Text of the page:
After many years of discussion and planning, high-speed rail is inching closer to reality.
Already, some passenger trains along rural stretches of Central Illinois reach in excess of 100 mph, while slowing for construction work in towns whose rail beds are not yet upgraded.
And although the trains won't travel at 110 mph as they pass through the Twin Cities, tracks here also needed upgrades. That work is nearing completion, with work at a West Washington Street railroad crossing and another in Normal signaling the end of major improvements.
The Washington closure, between Western and Gas avenues, is necessary to finish street work. The track was rebuilt in November. Work on the final crossing in Normal, at eastbound College Avenue near uptown in Normal, is nearly completed.
That's welcome news to Twin City motorists, and those who take the train to travel north and south. For several years, during construction, Amtrak passengers sometimes had to ride buses along Interstate 55 to get where they were going.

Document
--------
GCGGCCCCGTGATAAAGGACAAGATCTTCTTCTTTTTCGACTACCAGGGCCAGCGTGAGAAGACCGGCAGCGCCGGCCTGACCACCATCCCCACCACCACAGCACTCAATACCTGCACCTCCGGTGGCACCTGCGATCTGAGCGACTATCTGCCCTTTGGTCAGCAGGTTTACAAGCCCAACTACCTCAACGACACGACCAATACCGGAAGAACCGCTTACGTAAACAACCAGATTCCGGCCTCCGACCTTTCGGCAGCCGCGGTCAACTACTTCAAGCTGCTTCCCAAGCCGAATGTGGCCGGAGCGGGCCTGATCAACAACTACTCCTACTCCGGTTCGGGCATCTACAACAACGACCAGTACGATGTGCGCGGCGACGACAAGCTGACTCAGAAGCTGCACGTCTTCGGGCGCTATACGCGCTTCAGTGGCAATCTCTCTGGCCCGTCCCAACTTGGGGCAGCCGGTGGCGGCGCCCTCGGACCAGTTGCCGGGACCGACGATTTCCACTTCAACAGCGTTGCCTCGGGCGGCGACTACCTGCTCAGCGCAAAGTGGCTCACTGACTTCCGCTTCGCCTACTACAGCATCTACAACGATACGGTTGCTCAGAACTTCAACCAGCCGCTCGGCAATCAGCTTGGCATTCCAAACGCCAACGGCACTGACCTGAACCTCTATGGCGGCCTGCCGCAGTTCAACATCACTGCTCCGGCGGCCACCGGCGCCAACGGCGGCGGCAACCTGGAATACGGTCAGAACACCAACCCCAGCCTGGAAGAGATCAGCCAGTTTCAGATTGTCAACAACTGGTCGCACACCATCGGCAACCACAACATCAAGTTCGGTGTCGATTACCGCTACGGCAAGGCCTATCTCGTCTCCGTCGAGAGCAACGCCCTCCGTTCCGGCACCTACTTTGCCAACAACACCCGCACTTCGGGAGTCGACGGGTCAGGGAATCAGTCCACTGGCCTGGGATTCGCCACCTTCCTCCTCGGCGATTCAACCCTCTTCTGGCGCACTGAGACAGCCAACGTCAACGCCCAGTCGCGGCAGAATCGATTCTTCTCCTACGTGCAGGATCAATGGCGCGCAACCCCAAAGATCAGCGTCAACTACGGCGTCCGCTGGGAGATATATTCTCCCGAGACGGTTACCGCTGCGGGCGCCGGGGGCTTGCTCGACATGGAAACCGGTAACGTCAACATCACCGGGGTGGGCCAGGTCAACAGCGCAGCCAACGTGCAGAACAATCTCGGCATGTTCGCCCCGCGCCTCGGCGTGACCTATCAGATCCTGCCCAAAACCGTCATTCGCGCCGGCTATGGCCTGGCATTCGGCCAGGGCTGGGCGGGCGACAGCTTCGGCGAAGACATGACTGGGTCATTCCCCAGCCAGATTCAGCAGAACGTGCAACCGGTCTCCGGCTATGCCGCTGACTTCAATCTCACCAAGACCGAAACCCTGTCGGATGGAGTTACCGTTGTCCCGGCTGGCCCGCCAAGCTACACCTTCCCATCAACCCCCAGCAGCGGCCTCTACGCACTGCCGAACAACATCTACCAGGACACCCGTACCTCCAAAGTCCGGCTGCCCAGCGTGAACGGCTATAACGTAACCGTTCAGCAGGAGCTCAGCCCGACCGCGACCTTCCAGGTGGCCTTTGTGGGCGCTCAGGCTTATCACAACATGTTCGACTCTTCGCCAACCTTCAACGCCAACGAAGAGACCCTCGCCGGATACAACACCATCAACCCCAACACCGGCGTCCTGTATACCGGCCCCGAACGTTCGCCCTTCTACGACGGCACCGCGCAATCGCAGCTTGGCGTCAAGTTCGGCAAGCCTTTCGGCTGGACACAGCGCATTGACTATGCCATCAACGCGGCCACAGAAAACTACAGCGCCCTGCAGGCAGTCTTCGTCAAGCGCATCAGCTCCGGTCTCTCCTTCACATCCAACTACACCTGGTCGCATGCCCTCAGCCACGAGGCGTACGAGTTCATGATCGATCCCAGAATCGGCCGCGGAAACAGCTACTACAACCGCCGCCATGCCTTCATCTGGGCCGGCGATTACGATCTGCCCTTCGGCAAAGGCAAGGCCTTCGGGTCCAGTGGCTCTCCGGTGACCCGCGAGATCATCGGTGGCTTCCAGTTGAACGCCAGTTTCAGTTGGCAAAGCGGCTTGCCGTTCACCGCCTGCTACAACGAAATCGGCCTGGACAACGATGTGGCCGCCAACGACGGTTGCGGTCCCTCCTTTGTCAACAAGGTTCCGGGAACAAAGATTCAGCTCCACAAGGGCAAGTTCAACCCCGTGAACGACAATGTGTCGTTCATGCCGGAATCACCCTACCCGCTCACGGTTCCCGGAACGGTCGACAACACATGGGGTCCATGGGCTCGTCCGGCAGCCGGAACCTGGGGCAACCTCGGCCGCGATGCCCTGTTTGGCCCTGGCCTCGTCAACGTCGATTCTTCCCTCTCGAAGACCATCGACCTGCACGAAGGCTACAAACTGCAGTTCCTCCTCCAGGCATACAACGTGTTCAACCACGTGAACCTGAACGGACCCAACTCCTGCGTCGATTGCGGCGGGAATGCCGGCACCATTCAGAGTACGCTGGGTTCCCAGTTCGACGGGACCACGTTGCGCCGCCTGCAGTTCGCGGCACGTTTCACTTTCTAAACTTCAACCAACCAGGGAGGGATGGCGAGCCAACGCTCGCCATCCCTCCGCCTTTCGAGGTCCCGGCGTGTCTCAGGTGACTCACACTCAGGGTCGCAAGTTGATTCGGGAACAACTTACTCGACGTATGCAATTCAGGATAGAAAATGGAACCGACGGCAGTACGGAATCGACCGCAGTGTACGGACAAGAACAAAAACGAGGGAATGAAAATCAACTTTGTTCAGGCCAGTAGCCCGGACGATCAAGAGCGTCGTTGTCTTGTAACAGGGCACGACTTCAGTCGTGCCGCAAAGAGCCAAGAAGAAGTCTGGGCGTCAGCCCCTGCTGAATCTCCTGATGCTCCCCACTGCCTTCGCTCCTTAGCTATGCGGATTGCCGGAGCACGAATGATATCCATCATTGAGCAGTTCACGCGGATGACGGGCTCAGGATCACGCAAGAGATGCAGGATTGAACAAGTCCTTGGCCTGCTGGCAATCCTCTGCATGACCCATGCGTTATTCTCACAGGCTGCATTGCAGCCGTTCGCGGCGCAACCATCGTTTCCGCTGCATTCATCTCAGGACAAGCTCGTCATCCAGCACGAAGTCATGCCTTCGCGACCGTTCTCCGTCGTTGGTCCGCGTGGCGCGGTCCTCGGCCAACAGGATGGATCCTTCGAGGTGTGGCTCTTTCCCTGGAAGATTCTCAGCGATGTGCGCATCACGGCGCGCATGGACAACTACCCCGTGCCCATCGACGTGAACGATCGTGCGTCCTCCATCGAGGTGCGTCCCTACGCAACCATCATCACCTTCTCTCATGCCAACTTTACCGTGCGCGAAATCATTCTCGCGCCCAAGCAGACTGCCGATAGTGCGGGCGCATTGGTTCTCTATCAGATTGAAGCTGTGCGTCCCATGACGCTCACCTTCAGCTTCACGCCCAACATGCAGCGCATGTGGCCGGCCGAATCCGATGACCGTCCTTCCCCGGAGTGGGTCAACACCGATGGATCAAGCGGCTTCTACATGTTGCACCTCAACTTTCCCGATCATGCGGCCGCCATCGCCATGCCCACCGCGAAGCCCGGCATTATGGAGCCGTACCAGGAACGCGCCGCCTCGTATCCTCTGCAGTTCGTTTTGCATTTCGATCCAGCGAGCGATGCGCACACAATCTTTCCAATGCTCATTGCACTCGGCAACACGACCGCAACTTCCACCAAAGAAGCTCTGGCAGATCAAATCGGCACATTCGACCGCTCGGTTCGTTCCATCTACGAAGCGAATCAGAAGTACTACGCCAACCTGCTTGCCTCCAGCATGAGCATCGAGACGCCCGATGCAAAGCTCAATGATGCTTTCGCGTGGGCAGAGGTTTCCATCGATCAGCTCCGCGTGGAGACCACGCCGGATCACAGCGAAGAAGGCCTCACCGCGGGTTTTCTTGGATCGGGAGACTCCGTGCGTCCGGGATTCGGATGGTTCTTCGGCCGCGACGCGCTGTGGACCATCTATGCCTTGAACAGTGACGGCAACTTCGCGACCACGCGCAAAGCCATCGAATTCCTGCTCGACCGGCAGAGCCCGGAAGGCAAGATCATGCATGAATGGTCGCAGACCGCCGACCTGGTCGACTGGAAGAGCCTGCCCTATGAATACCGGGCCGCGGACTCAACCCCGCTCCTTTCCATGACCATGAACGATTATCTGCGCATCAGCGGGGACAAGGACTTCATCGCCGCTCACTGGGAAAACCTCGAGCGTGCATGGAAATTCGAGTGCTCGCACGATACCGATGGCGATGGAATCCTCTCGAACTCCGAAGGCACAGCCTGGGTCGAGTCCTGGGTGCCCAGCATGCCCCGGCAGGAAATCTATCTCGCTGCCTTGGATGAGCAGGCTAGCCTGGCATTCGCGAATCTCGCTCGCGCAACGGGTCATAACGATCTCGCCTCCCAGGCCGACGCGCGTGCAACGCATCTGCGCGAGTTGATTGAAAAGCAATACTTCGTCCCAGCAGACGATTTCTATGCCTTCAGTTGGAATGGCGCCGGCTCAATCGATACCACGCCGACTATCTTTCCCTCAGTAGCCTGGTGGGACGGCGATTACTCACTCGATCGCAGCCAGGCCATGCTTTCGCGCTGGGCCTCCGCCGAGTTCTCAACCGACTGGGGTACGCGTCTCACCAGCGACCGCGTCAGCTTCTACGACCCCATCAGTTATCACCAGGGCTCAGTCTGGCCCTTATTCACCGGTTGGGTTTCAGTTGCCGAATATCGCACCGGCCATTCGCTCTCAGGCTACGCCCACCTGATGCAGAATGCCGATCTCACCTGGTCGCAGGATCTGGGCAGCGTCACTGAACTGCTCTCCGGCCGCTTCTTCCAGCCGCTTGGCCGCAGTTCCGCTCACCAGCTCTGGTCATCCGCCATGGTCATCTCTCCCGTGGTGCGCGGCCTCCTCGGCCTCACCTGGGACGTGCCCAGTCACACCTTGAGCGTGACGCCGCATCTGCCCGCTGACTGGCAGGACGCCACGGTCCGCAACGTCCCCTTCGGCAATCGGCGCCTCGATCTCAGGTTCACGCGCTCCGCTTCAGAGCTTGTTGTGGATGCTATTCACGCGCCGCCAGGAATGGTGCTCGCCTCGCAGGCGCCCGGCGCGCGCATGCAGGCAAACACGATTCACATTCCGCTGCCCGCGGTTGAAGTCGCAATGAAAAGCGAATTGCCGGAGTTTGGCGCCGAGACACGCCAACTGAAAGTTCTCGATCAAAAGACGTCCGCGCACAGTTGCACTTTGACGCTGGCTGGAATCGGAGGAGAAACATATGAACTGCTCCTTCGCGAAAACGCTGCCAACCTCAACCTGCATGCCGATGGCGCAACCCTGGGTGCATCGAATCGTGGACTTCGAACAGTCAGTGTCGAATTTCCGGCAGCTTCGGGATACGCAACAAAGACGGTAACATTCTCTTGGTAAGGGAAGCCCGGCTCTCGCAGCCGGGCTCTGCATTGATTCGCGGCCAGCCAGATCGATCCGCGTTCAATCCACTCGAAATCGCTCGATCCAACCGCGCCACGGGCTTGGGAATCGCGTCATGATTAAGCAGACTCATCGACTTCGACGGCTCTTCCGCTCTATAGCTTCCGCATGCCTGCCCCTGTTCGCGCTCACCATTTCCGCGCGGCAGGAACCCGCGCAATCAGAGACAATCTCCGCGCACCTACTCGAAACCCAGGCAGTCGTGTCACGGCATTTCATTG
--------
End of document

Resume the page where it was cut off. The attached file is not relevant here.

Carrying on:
High-speed rail is expected to shave about an hour off the Chicago-St. Louis run, which now takes about 5½ hours. The entire corridor is tentatively scheduled to be completed by the end of 2017.
The track upgrades — both for safety and for equipment — have posed problems. In rural areas and small towns, crossings often were closed for some time. New fencing in one town blocked available parking for a business. In some areas, rural crossings were closed permanently.
In Bloomington, a major bridge replacement several years ago on Market Street caused noise problems and made it almost impossible for customers to patronize some businesses. The College Avenue crossing in Normal has caused a lot of motorists to drive in circles until they can find their way back to eastbound College.
High-speed rail also has intruded into the uptown plans, with an initial plan for a pedestrian overpass now possibly changing to a pedestrian underpass.
And, although they're used to dealing with various rail and street crossings, the closures meant police, firefighters, paramedics, and drivers of school and commercial buses had to change their regular routes.
The process, from a technical standpoint, has been interesting. Rail beds were torn up and rebuilt, with track-laying machines setting up new rails. New signals include not just lights and warning bells but crossing arms. And much of that work was done by workers who came to Illinois for the jobs, spending money on food and housing.
Yes, the high-speed rail upgrade process has been loud and noisy and disruptive and long. But once the work is finished, rail passengers will benefit from faster trains and Illinois, in general, will benefit from people and businesses interested in both both short and long trips.
And, in Illinois, we'll take good news where we can get it.